Will markets extend their record-breaking run into 2020? Watch what corporate profits tell us
- Despite a recent surge, stock markets are roughly where they were before last year’s drop-off
- Investors should watch what companies are saying about global conditions to anticipate what’s next
Records are there to be broken, as the saying goes, and not just among investors. Following the strong rally since the start of this year, global stock markets now seem to be in the process of breaking the record highs set in 2018.
Other regions have seen falls of similar magnitude, with US profits growth now expected at less than 4 per cent, while closer to home Asia-ex-Japan profit growth has dropped to 5 per cent.
This means that the strong equity market returns year-to-date are entirely due to rising price-to-earnings ratios. For instance, the 12-month forward P/E ratio on Asia-ex Japan stocks has risen to just over 13.5x today, from a low of less than 10x at the start of the year. Admittedly, this only takes valuations back to where they were in early 2018, but that was when the growth outlook was brighter than today, and it is appreciably above the long-run average of 12x.
Similarly in the US, the 12-month forward P/E ratio is now at nearly 17x, compared to a long-run average of around 15.5x. To be fair, these valuation levels look “somewhat stretched” rather than “crazy”, but it looks unlikely that further rises in valuations can now be the main driver taking markets higher, given how uncertain the economic outlook remains. What markets now need most of all is better news on profits.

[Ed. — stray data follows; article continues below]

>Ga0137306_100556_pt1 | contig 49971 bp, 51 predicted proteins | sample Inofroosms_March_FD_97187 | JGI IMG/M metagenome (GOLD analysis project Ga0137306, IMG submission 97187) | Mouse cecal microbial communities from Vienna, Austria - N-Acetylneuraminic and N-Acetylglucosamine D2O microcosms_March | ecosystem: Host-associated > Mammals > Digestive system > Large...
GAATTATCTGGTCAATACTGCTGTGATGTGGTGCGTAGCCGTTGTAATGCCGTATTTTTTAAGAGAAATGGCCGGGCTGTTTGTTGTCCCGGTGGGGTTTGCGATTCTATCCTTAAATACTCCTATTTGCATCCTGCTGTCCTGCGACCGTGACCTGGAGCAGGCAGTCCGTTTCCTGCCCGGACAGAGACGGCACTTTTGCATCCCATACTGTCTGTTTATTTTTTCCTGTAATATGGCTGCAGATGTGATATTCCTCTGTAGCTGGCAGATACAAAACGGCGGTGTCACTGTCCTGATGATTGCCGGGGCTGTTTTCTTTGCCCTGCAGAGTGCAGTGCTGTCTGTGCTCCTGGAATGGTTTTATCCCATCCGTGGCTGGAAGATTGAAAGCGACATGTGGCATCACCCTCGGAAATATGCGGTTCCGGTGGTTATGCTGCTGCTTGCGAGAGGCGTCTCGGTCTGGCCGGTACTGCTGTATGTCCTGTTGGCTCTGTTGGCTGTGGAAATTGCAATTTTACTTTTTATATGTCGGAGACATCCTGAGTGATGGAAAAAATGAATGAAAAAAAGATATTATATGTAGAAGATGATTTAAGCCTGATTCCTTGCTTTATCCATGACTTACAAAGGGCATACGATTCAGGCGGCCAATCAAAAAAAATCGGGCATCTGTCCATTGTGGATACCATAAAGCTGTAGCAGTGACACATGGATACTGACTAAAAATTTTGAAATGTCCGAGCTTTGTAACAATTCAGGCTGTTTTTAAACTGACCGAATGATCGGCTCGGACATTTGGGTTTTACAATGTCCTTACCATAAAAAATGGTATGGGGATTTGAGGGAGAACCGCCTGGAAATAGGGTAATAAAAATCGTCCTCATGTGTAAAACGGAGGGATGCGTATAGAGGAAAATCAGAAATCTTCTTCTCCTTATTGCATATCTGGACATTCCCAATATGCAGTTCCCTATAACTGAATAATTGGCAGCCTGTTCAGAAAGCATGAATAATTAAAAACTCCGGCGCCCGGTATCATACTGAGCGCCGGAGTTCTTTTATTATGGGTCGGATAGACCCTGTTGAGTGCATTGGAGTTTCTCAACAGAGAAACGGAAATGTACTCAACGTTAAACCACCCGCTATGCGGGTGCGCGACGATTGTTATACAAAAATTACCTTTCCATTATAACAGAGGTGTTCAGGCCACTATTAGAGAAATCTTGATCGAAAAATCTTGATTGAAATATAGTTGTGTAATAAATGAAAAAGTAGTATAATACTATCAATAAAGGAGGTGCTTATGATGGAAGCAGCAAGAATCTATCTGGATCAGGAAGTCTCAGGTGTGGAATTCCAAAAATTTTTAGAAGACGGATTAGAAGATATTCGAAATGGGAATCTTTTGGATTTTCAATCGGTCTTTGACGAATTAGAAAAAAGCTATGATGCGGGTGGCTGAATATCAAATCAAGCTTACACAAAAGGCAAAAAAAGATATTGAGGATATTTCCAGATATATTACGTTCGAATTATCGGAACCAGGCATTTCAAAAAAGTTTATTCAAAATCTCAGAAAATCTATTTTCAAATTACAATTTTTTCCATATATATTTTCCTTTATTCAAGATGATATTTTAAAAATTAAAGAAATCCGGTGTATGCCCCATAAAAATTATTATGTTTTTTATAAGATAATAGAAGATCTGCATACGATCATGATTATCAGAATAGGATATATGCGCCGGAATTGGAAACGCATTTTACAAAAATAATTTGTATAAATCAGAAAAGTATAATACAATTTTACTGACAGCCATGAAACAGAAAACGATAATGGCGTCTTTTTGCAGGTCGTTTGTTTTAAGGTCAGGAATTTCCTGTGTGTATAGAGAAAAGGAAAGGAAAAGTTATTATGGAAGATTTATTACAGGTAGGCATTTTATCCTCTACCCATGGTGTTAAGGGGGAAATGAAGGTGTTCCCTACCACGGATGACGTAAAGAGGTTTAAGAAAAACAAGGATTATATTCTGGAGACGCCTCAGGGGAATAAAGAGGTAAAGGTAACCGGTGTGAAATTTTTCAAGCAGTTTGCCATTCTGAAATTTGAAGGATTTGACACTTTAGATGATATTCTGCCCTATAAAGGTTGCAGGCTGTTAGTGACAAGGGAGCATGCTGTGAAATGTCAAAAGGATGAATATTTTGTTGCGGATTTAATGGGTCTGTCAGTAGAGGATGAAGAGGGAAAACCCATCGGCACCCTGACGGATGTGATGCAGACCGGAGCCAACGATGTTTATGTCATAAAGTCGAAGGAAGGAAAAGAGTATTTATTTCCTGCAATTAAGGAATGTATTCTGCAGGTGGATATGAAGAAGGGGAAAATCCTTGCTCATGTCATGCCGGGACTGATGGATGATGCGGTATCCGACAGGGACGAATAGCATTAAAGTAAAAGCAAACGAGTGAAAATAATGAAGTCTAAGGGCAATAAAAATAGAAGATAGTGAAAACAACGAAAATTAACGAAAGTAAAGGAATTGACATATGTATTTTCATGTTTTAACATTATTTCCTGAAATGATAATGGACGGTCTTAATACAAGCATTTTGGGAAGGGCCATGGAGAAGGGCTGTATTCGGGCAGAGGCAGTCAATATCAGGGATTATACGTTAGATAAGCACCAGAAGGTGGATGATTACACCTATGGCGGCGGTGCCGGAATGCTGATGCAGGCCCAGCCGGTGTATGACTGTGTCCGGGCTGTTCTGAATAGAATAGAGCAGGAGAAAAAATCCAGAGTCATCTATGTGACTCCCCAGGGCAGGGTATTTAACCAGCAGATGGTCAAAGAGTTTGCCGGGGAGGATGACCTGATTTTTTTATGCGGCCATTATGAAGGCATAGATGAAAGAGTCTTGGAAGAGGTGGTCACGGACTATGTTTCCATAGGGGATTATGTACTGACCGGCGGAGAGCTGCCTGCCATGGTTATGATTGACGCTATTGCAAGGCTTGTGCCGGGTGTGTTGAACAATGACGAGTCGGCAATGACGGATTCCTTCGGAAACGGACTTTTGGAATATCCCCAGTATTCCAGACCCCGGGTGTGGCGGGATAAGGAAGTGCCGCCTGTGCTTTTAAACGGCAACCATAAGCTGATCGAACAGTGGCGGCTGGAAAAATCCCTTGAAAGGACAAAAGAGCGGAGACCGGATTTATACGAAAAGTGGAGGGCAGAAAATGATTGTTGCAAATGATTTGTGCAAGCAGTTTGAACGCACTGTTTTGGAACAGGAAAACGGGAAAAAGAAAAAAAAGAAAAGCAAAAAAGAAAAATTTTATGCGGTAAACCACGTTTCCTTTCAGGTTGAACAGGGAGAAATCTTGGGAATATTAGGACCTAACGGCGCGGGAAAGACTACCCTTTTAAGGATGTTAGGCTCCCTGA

Fortunately, there does seem to be some good news on the horizon on this front. Earnings downgrades seem to be coming to an end across the globe, with expectations stabilising in recent weeks. And the mid-single-digit growth rates now predicted for most regions seem commensurate with the current mediocre-but-not-terrible macro environment.
In a few cases, most notably the US and perhaps even Japan, growth expectations in the low-single digits now even look a little too pessimistic, which might allow for some limited positive surprises.
One remaining worry is analysts’ too-optimistic outlook for 2020. They currently predict an unrealistic re-acceleration and doubling of the profit growth rate back to the double-digits. Of course, 2020 is still a way away and investors may not worry about this issue until later this year. Still, as these expectations come back down to reality, this should be a headwind to sentiment and another reason why one should be sceptical that stock market valuations will rise significantly.
The corporate reporting season that is under way across the globe offers insights into how companies themselves see the profit outlook. After the steep downgrades in forecasts, results for the first quarter are likely to surprise pleasantly, as analysts often overshoot in both directions.
Patrik Schowitz is a global multi-asset strategist at JP Morgan Asset Management